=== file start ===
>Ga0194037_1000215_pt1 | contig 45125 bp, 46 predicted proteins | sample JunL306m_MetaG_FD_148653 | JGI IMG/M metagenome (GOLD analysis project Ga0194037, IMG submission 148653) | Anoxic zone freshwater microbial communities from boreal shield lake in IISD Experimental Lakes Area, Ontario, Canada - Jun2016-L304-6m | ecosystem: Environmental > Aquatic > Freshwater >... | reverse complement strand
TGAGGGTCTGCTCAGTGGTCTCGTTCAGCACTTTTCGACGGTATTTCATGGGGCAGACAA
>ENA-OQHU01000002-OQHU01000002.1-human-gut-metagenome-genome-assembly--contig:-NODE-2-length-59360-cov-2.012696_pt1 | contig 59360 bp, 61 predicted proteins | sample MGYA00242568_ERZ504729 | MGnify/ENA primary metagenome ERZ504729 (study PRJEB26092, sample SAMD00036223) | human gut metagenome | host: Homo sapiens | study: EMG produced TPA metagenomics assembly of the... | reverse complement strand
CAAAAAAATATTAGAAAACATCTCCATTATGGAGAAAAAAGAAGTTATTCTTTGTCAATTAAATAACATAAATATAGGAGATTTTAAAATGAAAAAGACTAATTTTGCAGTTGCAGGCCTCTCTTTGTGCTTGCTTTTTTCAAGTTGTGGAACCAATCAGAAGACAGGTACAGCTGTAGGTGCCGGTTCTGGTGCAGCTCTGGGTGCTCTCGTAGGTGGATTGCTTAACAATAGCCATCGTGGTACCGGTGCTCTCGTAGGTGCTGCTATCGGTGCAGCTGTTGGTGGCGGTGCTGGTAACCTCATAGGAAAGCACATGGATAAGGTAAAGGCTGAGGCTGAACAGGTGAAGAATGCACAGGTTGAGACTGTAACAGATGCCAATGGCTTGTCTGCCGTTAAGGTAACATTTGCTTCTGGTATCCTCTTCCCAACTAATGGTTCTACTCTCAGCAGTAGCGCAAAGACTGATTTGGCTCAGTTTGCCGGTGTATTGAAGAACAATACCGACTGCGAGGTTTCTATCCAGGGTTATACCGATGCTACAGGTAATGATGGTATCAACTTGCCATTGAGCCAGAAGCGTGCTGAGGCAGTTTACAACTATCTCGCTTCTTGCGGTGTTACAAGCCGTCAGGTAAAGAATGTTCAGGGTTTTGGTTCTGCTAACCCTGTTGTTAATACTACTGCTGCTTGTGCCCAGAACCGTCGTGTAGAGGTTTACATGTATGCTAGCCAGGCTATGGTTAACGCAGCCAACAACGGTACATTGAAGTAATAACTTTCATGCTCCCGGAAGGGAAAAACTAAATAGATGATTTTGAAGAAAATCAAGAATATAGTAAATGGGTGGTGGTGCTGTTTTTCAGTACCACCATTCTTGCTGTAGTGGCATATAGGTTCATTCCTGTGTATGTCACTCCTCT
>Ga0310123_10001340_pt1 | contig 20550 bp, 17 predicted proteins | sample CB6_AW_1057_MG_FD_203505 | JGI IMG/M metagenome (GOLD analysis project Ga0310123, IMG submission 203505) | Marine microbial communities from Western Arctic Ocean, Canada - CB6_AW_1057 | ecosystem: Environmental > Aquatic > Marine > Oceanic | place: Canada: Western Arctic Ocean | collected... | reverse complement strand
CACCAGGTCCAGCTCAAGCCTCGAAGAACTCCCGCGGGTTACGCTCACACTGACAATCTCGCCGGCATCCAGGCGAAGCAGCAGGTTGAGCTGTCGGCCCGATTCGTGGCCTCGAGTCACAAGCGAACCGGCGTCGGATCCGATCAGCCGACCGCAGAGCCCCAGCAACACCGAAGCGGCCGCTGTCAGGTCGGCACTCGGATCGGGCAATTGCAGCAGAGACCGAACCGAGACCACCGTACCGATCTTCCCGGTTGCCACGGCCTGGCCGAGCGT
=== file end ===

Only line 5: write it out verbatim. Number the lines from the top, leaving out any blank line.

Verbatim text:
>Ga0310123_10001340_pt1 | contig 20550 bp, 17 predicted proteins | sample CB6_AW_1057_MG_FD_203505 | JGI IMG/M metagenome (GOLD analysis project Ga0310123, IMG submission 203505) | Marine microbial communities from Western Arctic Ocean, Canada - CB6_AW_1057 | ecosystem: Environmental > Aquatic > Marine > Oceanic | place: Canada: Western Arctic Ocean | collected... | reverse complement strand